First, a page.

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  • Writer's pictureDebbie Malone

Barriers to Inclusion - PT3


Several types of barriers exist that prevent people with disabilities from being able to completely participate in society.


Attitude is the number one barrier to participation of people with disabilities, and often more difficult to spot. Since there are several types of negative attitudes, recognizing and changing these beliefs is often a difficult process. Eliminating attitudinal barriers creates an inclusive atmosphere. It is easier to solve problems when the heart and attitude are correct.


“Communication barriers are experienced by people who have disabilities that affect hearing, speaking, reading, writing, and or understanding, and who use different ways to communicate than people who do not have these disabilities.”  


Physical barriers are the most obvious hinderance to inclusion. Lack of ramps, accessible bathrooms, wide doors, and isles are some examples of barriers that prevent people with certain types of disabilities full access to a building.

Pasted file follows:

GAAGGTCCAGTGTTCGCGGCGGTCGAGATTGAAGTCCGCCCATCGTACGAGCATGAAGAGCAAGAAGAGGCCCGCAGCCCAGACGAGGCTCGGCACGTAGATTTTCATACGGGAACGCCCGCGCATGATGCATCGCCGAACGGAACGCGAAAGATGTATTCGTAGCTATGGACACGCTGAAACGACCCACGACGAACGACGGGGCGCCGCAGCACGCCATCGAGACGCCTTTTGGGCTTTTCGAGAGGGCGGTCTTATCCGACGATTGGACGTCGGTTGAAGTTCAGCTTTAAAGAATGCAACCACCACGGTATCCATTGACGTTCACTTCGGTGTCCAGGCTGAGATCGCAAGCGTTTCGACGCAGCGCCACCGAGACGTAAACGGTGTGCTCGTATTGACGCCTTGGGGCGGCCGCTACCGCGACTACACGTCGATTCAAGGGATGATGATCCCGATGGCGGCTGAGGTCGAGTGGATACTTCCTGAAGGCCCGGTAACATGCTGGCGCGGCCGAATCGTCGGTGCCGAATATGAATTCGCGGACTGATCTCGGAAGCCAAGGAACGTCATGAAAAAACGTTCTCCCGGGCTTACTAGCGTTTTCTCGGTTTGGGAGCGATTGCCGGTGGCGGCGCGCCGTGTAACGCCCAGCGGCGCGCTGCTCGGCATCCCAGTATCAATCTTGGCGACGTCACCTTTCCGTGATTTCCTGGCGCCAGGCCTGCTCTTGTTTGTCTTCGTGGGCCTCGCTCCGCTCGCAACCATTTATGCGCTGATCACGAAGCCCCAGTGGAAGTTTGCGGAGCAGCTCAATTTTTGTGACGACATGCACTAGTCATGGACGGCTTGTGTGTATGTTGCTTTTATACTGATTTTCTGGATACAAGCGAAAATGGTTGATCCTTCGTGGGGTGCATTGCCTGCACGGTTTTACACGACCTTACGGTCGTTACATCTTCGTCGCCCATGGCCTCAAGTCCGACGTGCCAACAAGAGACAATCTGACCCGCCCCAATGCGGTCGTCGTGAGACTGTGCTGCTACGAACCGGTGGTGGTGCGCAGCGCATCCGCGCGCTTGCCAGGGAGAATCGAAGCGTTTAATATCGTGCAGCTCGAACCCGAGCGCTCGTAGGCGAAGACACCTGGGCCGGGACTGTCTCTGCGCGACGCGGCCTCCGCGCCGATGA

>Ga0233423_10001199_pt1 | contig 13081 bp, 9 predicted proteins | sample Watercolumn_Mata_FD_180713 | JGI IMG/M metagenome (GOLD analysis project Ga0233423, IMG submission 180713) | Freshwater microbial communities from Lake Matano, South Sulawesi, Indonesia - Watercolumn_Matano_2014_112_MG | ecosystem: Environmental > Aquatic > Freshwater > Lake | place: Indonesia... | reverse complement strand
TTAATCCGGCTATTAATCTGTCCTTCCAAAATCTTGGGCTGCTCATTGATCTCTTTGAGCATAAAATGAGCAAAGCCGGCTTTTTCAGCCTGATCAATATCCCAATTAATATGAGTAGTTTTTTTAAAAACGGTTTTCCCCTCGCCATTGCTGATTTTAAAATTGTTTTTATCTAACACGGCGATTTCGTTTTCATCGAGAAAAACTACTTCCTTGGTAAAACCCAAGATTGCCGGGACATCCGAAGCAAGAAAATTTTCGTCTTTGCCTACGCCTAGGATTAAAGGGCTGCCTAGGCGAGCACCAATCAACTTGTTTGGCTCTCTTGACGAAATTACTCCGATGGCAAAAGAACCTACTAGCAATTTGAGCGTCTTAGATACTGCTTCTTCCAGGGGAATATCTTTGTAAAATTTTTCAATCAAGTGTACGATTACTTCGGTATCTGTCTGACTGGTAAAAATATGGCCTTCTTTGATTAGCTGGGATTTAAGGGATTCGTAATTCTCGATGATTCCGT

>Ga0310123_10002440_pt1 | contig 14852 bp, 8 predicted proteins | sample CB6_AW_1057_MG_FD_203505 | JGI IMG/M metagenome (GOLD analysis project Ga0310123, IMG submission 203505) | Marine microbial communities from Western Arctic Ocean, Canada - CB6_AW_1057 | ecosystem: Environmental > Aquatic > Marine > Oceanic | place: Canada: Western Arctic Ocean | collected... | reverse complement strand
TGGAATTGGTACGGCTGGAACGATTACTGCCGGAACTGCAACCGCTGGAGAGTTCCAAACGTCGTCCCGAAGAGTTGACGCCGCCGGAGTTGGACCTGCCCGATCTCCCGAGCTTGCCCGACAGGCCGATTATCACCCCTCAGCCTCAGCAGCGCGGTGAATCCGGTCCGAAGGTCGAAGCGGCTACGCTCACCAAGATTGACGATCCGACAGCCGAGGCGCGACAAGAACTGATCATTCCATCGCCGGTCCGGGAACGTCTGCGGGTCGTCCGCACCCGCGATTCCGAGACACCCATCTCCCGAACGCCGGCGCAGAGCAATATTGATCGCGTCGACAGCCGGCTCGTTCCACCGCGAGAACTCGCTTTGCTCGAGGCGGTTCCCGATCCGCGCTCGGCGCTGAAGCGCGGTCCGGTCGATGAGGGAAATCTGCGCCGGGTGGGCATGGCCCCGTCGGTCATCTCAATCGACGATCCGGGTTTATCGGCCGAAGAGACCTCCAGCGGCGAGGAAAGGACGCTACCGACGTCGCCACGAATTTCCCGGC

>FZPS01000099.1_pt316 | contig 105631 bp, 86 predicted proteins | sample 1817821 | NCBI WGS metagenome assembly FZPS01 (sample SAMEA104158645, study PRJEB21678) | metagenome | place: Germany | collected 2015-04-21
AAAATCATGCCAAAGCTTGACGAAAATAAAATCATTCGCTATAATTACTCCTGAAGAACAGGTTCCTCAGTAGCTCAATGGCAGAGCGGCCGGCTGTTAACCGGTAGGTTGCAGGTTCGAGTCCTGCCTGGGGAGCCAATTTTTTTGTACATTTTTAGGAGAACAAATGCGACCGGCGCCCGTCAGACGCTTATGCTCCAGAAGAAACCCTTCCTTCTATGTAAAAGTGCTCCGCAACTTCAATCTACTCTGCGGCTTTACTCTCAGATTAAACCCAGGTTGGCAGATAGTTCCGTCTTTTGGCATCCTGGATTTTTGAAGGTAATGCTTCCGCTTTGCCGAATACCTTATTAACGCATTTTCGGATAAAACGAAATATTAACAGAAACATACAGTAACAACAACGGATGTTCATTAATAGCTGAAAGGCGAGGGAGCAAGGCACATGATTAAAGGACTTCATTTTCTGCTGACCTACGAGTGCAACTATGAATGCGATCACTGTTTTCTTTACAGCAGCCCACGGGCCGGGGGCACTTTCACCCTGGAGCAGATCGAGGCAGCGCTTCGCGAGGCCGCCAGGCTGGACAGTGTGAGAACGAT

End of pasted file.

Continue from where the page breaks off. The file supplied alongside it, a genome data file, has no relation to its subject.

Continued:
Barriers involving programs, policies, services, and activities can be easily overlooked. Policy barriers are frequently related to a lack of awareness or enforcement of existing laws and regulations that require programs and activities be accessible to people with disabilities. Programmatic barriers limit the effective delivery of a public health or healthcare program for people with different types of impairments. Social barriers are related to the conditions in which people are born, grow, live, learn, work and age – or social determinants of health – that can contribute to decreased functioning among people with disabilities.


To be welcoming and inclusive, organizations should examine their policies, programs, activities, and opportunities. People with disabilities should be able to participate in all that the company, government entity, or community offers.


Transportation barriers are due to a lack of adequate transportation that interferes with a person’s ability to be independent and to live, work, learn, and play in their chosen environment.


Overcoming each of these barriers leads to eventual inclusion. When we have a clear picture of the barriers that exist, we can plan to eliminate them. The result will be inclusion of people with disabilities in the fabric of society.



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